David Kestenbaum, A Prayer Book's Secret: Archimedes Lies Beneath (NPR, July 27, 2006)
Peter Tyson, Working with Infinity: A Mathematical Perspective (PBS/NOVA, September 2003)
[It] is best known for containing some of the oldest copies of work by the great Greek mathematician who gives the manuscript its name. But there is more to the palimpsest than Archimedes’ work, including 10 pages of Hyperides, offering tantalizing and fresh insights into the critical battle of Salamis in 480 B.C., in which the Greeks defeated the Persians, and the battle of Chaeronea in 338 B.C., which spelled the beginning of the end of Greek democracy. [...]Although a private collector purchased this precious document at auction in 1998, it has wisely been deposited, for now, in the Walters Art Museum in Baltimore for study. See the Archimedes Palimpsest Project for more information.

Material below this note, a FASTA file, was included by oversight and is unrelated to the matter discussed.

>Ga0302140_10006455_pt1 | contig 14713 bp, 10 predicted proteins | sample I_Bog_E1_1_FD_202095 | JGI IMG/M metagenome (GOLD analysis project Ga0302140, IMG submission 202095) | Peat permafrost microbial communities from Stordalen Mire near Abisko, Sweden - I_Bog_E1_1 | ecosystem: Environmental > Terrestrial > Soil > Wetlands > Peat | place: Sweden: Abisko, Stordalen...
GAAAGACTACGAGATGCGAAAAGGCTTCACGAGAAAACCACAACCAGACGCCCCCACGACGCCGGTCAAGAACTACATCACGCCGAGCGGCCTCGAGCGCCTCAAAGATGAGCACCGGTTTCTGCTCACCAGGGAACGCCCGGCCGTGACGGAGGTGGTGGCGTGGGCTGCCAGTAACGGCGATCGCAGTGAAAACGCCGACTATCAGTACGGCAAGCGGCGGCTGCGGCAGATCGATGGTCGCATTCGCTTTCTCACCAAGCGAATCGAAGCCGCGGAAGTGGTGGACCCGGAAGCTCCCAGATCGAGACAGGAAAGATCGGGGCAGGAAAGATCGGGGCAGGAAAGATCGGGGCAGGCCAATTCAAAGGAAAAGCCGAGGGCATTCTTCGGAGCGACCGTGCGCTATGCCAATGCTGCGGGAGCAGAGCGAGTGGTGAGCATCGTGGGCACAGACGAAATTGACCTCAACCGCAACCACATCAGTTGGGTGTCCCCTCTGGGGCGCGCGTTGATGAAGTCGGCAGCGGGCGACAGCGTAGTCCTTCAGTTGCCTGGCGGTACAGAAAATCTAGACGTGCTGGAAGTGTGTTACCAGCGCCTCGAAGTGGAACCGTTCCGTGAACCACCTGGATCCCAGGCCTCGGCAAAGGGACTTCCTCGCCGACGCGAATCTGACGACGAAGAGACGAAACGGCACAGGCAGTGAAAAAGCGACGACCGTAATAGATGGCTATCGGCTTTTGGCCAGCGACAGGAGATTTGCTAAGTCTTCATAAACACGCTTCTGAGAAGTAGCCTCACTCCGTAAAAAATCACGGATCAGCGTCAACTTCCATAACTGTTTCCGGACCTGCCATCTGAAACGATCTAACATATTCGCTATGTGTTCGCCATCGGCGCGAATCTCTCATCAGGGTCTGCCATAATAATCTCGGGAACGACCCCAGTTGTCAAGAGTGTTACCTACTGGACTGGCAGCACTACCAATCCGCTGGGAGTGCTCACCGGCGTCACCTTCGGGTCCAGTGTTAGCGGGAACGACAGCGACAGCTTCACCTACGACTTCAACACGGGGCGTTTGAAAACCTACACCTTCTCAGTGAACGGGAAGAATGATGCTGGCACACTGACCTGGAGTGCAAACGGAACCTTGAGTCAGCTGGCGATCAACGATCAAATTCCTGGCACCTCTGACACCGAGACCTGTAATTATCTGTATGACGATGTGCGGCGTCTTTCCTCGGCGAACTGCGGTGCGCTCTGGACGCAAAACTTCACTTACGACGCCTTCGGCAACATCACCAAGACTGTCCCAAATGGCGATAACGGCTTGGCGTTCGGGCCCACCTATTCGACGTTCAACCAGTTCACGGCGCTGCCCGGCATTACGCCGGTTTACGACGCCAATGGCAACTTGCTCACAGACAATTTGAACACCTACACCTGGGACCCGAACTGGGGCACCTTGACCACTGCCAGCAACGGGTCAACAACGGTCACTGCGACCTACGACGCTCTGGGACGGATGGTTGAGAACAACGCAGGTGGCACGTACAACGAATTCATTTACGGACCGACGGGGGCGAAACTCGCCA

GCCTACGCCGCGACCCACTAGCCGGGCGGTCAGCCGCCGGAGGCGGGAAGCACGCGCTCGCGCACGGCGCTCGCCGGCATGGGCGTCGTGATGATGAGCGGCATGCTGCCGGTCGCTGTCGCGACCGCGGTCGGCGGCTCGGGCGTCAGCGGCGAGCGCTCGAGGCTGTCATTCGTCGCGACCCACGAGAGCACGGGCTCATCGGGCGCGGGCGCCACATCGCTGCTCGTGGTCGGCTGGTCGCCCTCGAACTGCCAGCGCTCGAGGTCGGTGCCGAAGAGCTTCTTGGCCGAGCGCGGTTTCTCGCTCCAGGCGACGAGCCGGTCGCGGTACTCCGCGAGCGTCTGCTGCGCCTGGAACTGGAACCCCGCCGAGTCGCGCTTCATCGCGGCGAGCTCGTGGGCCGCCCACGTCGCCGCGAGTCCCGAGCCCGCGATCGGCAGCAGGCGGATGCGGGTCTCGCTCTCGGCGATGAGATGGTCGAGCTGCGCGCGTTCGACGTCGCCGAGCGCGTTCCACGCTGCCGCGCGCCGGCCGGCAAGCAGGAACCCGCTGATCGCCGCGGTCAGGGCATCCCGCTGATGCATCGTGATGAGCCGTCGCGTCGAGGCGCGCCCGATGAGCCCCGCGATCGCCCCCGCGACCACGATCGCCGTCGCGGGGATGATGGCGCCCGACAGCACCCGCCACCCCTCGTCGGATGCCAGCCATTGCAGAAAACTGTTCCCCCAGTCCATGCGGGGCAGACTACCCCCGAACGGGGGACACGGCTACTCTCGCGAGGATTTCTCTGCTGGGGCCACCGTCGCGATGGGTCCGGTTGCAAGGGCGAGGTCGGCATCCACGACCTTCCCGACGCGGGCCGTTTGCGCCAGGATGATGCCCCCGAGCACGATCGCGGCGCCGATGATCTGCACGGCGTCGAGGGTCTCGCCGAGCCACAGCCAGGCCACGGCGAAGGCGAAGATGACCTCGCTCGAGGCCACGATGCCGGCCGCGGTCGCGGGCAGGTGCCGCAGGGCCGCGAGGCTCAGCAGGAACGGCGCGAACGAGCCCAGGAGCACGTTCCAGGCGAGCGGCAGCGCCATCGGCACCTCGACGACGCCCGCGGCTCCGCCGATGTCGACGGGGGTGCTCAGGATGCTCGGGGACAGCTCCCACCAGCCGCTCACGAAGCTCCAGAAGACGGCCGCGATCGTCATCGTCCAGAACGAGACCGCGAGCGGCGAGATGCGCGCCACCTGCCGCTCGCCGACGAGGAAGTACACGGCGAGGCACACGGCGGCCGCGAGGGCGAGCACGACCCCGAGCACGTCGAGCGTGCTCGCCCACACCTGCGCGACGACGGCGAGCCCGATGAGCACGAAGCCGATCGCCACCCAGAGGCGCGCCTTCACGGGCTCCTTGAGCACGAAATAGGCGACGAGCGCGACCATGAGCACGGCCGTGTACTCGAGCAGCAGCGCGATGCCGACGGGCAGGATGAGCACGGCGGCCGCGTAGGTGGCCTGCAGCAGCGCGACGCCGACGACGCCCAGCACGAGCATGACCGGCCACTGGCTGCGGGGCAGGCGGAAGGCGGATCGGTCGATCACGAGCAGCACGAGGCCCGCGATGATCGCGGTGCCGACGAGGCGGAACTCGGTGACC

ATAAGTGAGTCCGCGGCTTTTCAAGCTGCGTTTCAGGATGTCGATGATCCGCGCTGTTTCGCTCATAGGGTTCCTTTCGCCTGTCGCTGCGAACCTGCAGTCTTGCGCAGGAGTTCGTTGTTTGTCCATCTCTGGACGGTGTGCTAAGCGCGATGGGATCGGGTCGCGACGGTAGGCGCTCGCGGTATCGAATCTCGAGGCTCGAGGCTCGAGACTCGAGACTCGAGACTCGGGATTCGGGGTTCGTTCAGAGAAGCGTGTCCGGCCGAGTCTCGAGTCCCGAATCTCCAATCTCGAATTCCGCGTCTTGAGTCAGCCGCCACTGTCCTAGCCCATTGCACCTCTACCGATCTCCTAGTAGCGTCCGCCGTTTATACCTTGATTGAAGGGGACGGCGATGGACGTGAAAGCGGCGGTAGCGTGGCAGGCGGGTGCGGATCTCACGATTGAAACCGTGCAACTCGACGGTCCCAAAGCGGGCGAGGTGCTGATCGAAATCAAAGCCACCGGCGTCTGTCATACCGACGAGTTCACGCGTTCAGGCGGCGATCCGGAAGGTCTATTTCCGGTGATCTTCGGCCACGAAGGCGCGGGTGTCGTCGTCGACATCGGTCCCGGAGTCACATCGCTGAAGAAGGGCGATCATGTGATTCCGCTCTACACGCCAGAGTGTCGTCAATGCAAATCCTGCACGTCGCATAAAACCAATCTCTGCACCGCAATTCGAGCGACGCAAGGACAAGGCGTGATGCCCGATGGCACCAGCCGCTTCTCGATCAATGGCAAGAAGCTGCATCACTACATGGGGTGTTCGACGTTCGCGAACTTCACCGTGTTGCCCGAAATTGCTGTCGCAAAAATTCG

Imagers at Stanford University used powerful X-ray fluorescence imaging to read its final pages, which are being interpreted, transcribed and translated by a group of scholars in the United States and Europe. The new Hyperides revelations include two previously unknown speeches, effectively increasing this renowned orator’s body of work by 20 percent, said Judson Herrman, a 36-year-old professor of classics at Allegheny College in Meadville, Pa. He is one of a handful of classicists who have written doctoral dissertations on Hyperides. Hyperides lived from 390 or 389 B.C. until 322 B.C. and was an orator who made speeches at public meetings of the citizen assembly. A contemporary of Aristotle and Demosthenes, he wrote speeches for himself and for others and spoke at important political trials. In 322 B.C. Hyperides was executed by the Macedonians for participating in a failed rebellion.